Glycine transporters (GlyTs) are plasmalemmal neurotransmitter transporters. GlyTs, which regulate brain glycine levels, is an inhibitory neurotransmitter with co-agonist activity for NMDA receptors (NMDARs). Meanwhile, GlyTs comprise glycine transporter type 1 (SLC6A9; GlyT1) and glycine transporter type 2 (SLC6A5; Glyt2). For instance, GlyT1 is a transporter that functions to regulate the synaptic levels of glycine. Moreover, GlyT1 is involved in glutamatergic neurotransmission, and is an important target for the treatment of brain disorders with suppressed NMDAR function such as schizophrenia and Alzheimer disease.

BI-425809 is a potent, selective and orally active glycine transporter 1 (GlyT1) inhibitor. However, BI-425809 is inactive against GlyT2. Generally, this compound has the potential to study cognitive impairment in Alzheimer disease and schizophrenia. In addition, BI-425809 inhibits GlyT1 with the IC50 values of 5.2 nM in rat primary neurons and 5.0 nM in human SK-N-MC cells. A translational study evaluated the effects of BI-425809 on glycine levels in rat and human cerebrospinal fluid (CSF). Certainly, the results suggest that BI-425809 has a favorable pharmacokinetic profile. In rats, a single oral administration of BI-425809 resulted in a dose-dependent increase in glycine CSF levels. Consequently, This shows that glycine levels in CSF can be used to assess GlyT1 inhibition centrally, thereby supporting the use of CSF glycine analysis for confirming central target engagement in humans.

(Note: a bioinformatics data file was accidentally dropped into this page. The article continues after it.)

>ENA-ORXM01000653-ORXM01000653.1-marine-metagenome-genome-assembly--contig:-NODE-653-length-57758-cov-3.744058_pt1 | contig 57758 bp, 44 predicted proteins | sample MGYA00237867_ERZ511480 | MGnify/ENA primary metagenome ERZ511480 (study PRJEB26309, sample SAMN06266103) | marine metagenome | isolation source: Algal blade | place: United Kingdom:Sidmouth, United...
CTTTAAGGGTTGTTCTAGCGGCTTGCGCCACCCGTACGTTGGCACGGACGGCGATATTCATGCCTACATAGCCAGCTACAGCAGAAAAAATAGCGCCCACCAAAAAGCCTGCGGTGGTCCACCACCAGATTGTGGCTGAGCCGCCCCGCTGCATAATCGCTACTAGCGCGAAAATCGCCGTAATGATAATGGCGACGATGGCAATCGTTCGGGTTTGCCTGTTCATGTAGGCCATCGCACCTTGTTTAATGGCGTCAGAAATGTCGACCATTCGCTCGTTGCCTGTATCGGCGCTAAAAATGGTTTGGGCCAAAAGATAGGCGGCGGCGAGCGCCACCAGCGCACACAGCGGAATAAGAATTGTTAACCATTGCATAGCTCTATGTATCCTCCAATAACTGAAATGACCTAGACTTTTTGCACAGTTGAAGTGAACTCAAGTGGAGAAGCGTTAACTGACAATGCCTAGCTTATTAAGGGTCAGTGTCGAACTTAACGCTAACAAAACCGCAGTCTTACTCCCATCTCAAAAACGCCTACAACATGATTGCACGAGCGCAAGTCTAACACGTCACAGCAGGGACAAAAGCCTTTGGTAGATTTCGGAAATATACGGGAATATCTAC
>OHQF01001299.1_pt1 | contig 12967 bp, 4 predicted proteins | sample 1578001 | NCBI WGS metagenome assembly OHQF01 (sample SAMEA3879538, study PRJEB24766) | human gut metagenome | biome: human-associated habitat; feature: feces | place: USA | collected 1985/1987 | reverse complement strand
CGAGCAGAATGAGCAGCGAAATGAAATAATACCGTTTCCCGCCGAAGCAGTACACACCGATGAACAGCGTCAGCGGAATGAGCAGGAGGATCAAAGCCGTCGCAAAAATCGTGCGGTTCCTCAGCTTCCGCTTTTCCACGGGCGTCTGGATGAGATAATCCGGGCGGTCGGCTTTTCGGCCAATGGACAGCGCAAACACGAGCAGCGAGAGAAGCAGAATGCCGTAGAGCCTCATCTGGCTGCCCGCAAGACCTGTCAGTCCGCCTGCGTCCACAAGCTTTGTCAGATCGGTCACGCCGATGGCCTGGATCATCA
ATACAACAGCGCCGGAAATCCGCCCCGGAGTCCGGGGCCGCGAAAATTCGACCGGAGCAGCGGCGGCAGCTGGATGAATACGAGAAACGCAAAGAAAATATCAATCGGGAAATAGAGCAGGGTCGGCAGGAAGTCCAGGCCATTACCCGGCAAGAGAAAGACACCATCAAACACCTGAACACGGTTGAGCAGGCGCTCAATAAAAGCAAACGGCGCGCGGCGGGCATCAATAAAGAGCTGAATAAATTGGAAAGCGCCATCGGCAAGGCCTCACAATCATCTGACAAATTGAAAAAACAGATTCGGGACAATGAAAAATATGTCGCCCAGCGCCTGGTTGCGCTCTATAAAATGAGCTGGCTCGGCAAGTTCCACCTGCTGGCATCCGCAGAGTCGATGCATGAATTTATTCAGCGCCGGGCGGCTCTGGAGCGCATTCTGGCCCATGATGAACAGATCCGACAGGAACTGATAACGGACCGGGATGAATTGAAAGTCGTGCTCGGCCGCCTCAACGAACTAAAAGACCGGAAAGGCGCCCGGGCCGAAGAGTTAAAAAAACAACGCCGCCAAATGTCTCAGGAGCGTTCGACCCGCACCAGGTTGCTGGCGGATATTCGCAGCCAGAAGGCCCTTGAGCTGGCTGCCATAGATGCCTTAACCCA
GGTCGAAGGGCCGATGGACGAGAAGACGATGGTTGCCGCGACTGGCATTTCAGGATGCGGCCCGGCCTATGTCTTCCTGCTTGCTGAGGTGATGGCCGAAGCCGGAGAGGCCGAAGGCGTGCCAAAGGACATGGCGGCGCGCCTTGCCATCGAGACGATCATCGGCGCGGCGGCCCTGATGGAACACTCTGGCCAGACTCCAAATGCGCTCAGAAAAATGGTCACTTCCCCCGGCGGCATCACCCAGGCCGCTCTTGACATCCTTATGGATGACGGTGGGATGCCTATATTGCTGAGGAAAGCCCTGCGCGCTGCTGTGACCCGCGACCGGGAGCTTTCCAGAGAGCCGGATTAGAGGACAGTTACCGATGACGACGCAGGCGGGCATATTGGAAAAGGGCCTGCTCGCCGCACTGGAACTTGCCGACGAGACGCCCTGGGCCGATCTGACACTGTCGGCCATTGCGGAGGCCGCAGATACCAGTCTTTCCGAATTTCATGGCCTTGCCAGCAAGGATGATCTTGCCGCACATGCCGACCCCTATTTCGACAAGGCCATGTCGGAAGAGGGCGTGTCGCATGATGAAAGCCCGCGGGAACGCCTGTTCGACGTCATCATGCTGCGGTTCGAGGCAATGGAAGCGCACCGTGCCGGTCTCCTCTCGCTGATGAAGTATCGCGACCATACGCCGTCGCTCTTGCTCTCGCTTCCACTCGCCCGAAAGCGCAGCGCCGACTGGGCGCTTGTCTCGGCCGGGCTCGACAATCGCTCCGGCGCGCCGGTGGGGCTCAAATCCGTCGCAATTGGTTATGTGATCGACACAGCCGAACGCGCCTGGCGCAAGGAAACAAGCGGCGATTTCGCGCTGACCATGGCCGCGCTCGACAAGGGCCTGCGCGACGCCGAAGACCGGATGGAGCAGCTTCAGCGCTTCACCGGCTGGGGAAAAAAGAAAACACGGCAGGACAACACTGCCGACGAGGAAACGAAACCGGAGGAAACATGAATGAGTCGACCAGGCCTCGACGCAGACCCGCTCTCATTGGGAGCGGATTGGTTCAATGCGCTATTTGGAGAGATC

To sum up, BI-425809 is a selective and orally active GlyT1 inhibitor, which could provide an effective study for cognitive impairment associated with schizophrenia.


[1] Holger Rosenbrock, et al. Clin Transl Sci. 2018 Nov;11(6):616-623.

[2] W Wolfgang Fleischhacker, et al. Lancet Psychiatry. 2021 Mar;8(3):191-201.